"The second number that you need is the number of relevant events. This is a bit tricky, and it is not at all clear to me what an "event" is according to Carver. One possibility would be to use the number of meteorological stations in Russia or the number of grid points in a spatial reanalysis. But this has some problems as the "event" that we are discussing is not just an extreme at a point, but a more systemic event associated with a persistent atmospheric pattern. So we could ask how many high pressure systems typically occur in the northern hemisphere over a summer season. I asked my father this question and he suggested perhaps 10-12 per season at the latitude of Moscow. Again, if you don't like this number you can alter it to your liking."

I did not change Carver's probability, but I did use a different definition of event (extreme temp per high pressure system vs. his use of extreme temp per year) because I reject using the point estimate. To use the point value would be "mistaken" in my view. However, I can see the logic in Tom's argument (as I said), I just happen to disagree with it.

Its really not so difficult to just read what I did.

If you want to explain to me how to quantify the rarity of this event in terms that make scientific sense, have at it;-) But from your comments, you don't know how to do it either.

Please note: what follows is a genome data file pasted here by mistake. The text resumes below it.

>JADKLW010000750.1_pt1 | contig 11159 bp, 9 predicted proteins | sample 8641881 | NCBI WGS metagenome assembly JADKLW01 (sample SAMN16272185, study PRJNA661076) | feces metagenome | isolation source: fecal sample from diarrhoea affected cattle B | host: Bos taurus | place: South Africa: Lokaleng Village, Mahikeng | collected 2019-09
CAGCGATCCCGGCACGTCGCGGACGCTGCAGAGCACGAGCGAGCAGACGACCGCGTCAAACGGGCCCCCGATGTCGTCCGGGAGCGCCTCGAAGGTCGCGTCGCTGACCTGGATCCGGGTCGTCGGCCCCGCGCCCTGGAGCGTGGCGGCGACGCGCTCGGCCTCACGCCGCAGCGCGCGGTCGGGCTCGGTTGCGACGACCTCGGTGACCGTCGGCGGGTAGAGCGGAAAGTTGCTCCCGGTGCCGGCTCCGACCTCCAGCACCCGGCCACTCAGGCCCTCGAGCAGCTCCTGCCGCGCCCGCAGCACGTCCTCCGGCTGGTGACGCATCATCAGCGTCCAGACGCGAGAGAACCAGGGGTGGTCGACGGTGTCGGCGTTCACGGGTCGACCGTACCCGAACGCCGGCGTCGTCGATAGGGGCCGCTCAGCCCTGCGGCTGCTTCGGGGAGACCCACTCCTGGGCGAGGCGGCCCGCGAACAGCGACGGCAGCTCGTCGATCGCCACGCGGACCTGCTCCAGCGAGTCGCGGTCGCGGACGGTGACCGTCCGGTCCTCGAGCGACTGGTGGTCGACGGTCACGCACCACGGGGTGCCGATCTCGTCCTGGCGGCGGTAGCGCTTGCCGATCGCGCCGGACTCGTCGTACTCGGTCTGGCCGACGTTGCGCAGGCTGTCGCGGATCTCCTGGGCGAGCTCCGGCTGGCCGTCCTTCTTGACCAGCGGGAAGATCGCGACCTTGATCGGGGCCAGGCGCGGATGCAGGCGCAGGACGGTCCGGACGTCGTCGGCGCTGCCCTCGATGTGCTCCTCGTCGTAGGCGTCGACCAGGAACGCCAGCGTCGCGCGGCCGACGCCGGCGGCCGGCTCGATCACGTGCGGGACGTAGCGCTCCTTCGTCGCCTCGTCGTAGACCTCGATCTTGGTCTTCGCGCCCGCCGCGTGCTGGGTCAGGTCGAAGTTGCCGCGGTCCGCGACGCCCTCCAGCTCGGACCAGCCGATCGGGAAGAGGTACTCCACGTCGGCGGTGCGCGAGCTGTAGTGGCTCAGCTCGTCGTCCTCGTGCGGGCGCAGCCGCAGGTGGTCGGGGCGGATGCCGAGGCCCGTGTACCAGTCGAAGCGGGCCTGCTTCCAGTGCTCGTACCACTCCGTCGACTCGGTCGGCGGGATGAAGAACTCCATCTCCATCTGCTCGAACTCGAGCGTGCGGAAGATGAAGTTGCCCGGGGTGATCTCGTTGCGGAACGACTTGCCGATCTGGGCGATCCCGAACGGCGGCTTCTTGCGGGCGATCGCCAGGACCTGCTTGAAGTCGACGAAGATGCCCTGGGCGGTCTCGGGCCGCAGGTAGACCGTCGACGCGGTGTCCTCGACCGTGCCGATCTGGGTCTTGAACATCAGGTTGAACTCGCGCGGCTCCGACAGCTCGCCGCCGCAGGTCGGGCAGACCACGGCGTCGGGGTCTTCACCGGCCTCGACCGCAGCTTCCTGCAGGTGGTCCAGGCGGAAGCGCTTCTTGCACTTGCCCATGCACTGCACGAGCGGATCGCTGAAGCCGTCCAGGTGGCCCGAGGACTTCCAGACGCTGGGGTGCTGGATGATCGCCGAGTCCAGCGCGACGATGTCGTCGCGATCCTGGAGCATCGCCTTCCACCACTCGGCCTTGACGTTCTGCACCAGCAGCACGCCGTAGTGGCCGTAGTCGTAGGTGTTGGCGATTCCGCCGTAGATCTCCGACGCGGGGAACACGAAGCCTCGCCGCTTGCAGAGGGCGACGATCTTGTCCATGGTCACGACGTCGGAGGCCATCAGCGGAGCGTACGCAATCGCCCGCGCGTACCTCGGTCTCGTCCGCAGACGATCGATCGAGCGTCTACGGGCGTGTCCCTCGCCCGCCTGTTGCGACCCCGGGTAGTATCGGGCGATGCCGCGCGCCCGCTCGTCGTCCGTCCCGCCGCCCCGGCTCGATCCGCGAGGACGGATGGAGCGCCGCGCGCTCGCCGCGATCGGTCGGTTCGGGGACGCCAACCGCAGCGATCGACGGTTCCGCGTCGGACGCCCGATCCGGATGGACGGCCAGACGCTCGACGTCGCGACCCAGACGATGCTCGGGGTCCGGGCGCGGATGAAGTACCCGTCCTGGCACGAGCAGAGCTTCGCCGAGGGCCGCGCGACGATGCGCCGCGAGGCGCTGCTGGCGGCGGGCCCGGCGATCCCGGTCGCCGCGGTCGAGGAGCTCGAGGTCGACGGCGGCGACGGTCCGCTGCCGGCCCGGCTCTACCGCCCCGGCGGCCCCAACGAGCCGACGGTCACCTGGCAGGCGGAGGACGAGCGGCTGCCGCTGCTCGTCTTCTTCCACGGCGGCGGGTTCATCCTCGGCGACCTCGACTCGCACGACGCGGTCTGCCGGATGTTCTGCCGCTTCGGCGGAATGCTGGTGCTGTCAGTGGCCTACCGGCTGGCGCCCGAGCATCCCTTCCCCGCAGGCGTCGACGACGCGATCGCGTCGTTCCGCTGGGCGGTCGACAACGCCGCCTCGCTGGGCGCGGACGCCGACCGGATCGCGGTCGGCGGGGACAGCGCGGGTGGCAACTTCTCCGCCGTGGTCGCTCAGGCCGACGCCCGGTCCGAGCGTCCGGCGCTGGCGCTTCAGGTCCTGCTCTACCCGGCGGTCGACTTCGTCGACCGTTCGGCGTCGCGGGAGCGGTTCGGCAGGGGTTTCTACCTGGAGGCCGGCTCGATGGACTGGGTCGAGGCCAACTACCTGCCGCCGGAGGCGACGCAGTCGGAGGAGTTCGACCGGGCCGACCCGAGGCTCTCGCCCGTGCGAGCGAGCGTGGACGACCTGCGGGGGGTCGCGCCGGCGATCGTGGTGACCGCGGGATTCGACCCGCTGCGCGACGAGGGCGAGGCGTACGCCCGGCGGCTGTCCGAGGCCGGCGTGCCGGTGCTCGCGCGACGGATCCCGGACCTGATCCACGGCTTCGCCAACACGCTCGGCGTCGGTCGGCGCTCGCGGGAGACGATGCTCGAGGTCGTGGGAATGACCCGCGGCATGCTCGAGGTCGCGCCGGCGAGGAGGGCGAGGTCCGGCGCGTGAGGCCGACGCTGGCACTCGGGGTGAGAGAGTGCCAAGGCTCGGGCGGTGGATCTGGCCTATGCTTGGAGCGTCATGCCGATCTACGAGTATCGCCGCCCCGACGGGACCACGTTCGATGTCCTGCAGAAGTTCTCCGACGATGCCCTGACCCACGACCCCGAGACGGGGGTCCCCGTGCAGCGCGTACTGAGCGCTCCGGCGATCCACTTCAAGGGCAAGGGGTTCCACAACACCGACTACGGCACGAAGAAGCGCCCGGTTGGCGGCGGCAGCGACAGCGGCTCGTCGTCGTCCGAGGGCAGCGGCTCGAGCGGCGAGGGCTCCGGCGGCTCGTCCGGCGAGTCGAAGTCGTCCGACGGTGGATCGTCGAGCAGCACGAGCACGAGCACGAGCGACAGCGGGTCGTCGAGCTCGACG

So as I said in my post, if you don't like what I've done, then make up your own numbers, as Tom did, but stop the silliness about factors of 10, you know better.

None of this actually matters for this exercise, as it all comes out in exactly the same place -- rare event s are not so rare over time and space.

Sigh. I reread the original and since I advocate admitting errors, I was wrong and Roger was sort of right.

ReplyDeleteHe is discussing similar systems *at the latitude of Moscow*. Counting high pressure centers as potential blocking ridges is peculiar and dissatisfying given the statistic we are starting from, but if you are considering such events globally, you do get some multiplying factor.

We could better ask how many "places" a blocking ridge could occur, and ten per hemisphere seems like the right ballpark there.

Roger's #29 threw me off. There it appears like he is arguing about the probability *in the region* and that convinced me that he wasn't making sense. The probability in the region is specified as 1 per 10K years by the problem statement. So that's my defense.

Also, I'd point out that a component of the unusualness of an event like this might be where it occurred. Say a twenty inch rainfall is rare, but a twenty inch rainfall in Utah in January is unheard of. So there's the basis for some more confusion; are we talking about comparable heat waves, or comparable heat waves in European Russia?

Enough quibbling. For future reference, let me demonstrate how it's done. I was wrong. Oops.

-39-Thanks Michael

ReplyDelete